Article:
In addition, Macmillan has found that more than 22% of people living with cancer in the UK, have experienced disruptions to their cancer treatment and care because of Covid. For approximately 150,000 patients, this disruption took many forms including postponements in follow-up care following earlier cancer diagnoses and delayed, rescheduled or cancelled treatments. Rosie Loftus, Chief Medical Officer of Macmillan has rightfully pointed out that in navigating all the chaos of the pandemic, there is one issue which remains clear: cancer patients’ needs do not stop during the pandemic.
There needs to be greater transparency provided to patients by healthcare practitioners and governments about what changes they can expect to their cancer treatment plans, what changes these might involve and a full commitment to rescheduling any postponed appointments or consultations as soon as possible. The effects of the pandemic on mental health have been well-documented. The government should recognise these adverse mental health effects, and invest more funding plan into mental health and pastoral support schemes. These schemes could include counselling and support groups, which could help people who have been diagnosed with cancer to feel more connected during this isolating period of lockdown.
Virtual Clinic Models and the Redefining of “Essential” Healthcare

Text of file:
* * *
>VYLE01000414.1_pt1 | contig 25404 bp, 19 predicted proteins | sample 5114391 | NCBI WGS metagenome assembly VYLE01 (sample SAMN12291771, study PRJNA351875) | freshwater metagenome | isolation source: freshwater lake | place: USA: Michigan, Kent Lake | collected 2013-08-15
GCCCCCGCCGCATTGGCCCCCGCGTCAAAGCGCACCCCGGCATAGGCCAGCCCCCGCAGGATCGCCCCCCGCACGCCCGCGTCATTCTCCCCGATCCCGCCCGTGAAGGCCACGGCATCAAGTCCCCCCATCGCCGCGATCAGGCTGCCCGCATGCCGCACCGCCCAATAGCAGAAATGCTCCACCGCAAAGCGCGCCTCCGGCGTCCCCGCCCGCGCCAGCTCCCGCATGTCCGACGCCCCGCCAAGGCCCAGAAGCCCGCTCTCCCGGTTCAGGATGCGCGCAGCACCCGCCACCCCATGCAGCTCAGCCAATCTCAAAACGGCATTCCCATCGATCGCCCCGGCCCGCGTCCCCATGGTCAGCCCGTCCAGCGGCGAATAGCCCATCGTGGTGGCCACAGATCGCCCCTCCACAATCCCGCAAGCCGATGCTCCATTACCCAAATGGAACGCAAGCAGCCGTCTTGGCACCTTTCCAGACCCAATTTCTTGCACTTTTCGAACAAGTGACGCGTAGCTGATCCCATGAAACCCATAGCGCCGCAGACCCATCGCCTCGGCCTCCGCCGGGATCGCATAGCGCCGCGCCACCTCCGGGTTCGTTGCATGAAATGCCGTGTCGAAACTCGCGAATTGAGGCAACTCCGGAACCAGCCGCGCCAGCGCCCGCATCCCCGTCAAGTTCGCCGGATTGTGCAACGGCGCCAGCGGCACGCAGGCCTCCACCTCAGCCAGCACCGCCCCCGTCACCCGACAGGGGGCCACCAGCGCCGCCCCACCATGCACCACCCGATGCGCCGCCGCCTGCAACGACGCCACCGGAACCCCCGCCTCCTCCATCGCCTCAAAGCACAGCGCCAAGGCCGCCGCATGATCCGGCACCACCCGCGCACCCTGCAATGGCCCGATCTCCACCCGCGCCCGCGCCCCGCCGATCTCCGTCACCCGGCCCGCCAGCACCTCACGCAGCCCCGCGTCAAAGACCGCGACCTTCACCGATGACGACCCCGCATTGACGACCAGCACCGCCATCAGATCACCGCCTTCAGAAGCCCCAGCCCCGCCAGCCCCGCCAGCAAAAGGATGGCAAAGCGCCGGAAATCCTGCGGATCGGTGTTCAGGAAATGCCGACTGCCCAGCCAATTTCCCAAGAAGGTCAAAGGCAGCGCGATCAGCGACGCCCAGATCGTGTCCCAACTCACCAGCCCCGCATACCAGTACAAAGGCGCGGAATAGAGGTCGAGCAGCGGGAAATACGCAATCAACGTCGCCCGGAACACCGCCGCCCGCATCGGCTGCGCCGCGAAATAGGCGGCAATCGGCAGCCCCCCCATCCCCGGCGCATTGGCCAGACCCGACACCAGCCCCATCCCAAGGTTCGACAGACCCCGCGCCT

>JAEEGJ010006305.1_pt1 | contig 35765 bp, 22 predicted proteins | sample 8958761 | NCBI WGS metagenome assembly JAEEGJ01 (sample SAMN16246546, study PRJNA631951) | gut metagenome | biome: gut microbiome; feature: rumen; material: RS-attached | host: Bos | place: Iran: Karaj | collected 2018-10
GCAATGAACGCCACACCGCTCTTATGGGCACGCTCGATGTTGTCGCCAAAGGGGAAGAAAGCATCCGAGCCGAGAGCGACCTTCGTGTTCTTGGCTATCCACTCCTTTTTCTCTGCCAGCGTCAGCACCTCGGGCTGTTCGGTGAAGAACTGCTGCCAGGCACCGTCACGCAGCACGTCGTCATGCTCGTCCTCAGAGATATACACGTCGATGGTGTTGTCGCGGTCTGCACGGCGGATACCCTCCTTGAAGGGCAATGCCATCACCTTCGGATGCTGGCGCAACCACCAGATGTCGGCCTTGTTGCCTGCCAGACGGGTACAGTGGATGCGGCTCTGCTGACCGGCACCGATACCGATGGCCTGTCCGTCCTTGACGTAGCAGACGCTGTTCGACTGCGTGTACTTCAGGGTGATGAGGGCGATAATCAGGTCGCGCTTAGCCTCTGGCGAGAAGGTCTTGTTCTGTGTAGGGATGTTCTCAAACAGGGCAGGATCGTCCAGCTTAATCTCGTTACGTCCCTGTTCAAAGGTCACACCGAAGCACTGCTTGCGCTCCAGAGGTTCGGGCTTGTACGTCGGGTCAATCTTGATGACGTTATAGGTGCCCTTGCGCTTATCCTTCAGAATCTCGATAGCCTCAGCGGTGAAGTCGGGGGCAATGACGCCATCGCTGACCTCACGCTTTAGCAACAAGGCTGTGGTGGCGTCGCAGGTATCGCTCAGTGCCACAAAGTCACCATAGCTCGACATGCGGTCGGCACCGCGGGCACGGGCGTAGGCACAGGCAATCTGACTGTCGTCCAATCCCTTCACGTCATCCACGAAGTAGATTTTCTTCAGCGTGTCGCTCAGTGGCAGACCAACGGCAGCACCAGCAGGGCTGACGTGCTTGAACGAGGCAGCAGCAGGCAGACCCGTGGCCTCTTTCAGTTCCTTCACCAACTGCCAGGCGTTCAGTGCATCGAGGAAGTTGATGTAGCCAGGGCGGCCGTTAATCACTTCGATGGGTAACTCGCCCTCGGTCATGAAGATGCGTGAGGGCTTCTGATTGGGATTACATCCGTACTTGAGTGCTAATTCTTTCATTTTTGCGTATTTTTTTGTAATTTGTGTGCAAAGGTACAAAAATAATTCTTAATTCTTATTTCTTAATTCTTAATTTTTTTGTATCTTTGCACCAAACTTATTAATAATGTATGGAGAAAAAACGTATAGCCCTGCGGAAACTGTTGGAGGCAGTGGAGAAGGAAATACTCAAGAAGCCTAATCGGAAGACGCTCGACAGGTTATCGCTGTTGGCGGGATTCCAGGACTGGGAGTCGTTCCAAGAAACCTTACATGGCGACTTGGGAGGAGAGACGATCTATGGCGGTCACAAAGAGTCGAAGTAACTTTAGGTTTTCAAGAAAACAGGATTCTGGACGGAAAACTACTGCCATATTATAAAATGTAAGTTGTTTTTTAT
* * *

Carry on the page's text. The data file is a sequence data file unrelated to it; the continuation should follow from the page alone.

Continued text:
There has been an increase in the use of virtual clinical models and redefinitions of “non-essential” procedures. Research has found that the deviation from face-to-face to online consultations can have emotional and psychological implications for patients. The barriers created via a screen can lead patients to feel more distanced from the process, may undermine rapport building between them and their doctor and hinder confidentiality. The government should recognise that though more convenient during lockdowns, online consultations will not work effectively for everyone. There should be an increase in in-person consultations, with greater acknowledgement by practitioners and governments that the transition from face-to-face appointments to the virtual realm is not an easy one, with many complications involved.
It is very concerning that a large sector of the non-COVID patient population are suffering as a result of the restructuring of the healthcare system. It must be recognised that heart and cancer patients’ needs do not disappear during the pandemic, but are likely to worsen. The political will to reassure non-COVID patients is questionable, given that the majority of efforts are directed towards reducing the transmission of COVID and ensuring an effective vaccine roll-out. However, closer partnerships can be exercised between the NHS and the Government to provide greater public reassurance and secure more funding into more mental well-being and pastoral services for patients during this overwhelming time.
Rohini Anand is a recent MSc graduate in International Social and Public Policy from the London School of Economics.
The featured image (top) is by Francisco Àvia Hospital Clinic on Flickr